When NHL teams defy draft day conventions

Thumbnail image for fowlercam.jpgPicking players in a typical NHL Entry Draft is akin to choosing your child’s future college by throwing a dart at a globe blindfolded. Rarely are such important decisions made with such little genuine, quantifiable information.

I stumbled across some interesting reads on the subject of players falling in the draft this morning. As you may remember, a few seemingly “blue chip” defensemen fell considerably in the draft; Cam Fowler (pictured to the right) was thought to be a No. 3-quality player who dipped to No. 12 with Anaheim while Brandon Gormley fell to No. 13 with Phoenix. Elliotte Friedman wrote an interesting tidbit about players plummeting compared to their perceived statuses by Central Scouting this weekend. One big factor that doesn’t go into Central Scouting rankings is personal character, Friedman reports.

“(We) stop a bit short of investigating … the personality of the players that are before us,” says Central Scouting Director EJ McGuire. “Rather we err on the performance side. We are more of a talent identifier. I can sketch a depth chart of the Oilers and say that Edmonton should take a right-handed centreman in Tyler Seguin. It’s easy for me to say.”

“But I’m not privy to behind the scenes discussions. Maybe the Oilers have decided that two years down the road they are not going to re-sign someone, or they’re going to make a deal so that someone else is a better fit.”

“Maybe (a team is) looking at a player who is high on talent, short on maturity but it has a mature dressing room,” he added. “The team is thinking, ‘We can put him between this player and this player.’ Conversely, if the dressing room is in disarray the team could be looking for a more mature player.”

Tyler Dellow of the well-respected stats blog MC79 Hockey had an interesting take on the discussion.

I’ve read Gare Joyce’s book in which he talks about scouting at great length and a lot of it just seems like modern day phrenology to me. I sort of think that any reasonably competent scouting operation is able to generally sort guys into roughly where they should be but that it’s really a crap shoot beyond that. All of these things that they look for to differentiate players from one another – Brian Burke apparently liked Ryan Kesler because he put his arm around someone who was having a bad game – just strike me as so much skull reading.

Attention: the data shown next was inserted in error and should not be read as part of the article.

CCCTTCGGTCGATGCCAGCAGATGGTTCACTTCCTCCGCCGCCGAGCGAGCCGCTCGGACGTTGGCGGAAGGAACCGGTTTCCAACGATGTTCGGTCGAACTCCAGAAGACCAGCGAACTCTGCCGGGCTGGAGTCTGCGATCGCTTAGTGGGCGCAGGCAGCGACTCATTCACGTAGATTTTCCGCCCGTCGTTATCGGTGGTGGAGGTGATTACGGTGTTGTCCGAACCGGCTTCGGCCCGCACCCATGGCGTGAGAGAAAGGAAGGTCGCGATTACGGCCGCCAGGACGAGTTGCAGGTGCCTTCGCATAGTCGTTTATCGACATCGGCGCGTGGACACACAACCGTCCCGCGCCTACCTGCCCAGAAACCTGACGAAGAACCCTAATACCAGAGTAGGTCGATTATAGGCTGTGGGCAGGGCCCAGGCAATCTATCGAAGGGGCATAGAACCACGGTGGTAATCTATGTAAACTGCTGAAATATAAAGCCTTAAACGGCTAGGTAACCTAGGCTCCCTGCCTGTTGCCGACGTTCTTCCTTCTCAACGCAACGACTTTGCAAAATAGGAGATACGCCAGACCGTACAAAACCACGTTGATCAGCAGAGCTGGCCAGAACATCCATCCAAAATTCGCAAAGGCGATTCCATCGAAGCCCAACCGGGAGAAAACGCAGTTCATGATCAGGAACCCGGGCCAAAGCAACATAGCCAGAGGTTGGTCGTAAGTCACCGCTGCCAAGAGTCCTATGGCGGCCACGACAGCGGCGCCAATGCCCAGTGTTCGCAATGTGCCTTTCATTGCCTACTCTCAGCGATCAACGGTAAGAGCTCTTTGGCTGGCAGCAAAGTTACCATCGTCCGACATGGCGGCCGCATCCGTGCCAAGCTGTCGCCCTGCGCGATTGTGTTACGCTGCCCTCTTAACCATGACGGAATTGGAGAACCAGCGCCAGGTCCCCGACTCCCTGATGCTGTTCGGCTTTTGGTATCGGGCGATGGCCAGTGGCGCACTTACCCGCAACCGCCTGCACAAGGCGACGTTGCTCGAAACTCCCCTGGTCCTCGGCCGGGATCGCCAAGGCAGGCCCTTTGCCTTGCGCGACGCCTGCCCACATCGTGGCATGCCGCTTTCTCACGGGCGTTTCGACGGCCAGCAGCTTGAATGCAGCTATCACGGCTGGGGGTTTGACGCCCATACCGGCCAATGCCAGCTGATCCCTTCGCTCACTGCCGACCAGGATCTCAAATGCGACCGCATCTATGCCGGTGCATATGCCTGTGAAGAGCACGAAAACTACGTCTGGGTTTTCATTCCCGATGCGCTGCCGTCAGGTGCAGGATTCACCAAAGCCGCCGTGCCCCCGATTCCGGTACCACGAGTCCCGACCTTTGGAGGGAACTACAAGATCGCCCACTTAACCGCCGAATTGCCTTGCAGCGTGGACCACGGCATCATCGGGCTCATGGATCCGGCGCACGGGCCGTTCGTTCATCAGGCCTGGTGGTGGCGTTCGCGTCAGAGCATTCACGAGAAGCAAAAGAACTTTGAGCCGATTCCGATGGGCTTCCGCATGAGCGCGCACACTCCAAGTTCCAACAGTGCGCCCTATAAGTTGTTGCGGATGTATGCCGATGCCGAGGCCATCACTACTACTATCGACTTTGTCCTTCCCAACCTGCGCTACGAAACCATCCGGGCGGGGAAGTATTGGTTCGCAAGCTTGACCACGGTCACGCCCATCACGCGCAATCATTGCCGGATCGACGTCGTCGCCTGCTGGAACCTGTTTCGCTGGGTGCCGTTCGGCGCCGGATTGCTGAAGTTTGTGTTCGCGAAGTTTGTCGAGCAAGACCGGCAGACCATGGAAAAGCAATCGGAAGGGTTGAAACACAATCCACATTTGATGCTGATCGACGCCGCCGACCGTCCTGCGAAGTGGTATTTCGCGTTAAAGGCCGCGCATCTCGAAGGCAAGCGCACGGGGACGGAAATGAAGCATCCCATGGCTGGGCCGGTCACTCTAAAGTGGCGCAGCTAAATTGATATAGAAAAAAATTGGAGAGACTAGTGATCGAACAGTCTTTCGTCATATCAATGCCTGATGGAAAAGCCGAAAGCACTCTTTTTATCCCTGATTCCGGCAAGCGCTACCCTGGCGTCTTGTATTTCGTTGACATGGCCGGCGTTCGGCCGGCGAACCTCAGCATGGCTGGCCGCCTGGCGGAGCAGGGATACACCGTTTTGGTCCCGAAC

If the NHL as a whole barred scouting, doubled the budget of Central Scouting and forced teams to pick from the CSB list, I’m not convinced that the league would be appreciably worse at identifying players. I don’t think you’d suddenly see Ales Hemsky’s getting drafted at 200 or something like that.

That’s certainly an interesting point and perhaps mostly true, but it would obviously also affect the competitive advantages certain “strong” drafting teams enjoy. What would become of the Detroit Red Wings’ vaunted late picks such as Pavel Datsyuk and Henrik Zetterberg? Would they simply have been drafted sooner … or not at all? Would a bigger budget have allowed Central Scouting to identify such non-drafted gems as Martin St. Louis?

With very little access to how NHL front offices make their draft day decisions, it’s certainly interesting fodder for a mid-July day dry on hockey news.

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    BREAKING: Carey Price’s composure

    ANAHEIM, CA - NOVEMBER 29:  Carey Price #31 of the Montreal Canadiens looks on during the third period of a game against the Anaheim Ducks at Honda Center on November 29, 2016 in Anaheim, California.  (Photo by Sean M. Haffey/Getty Images)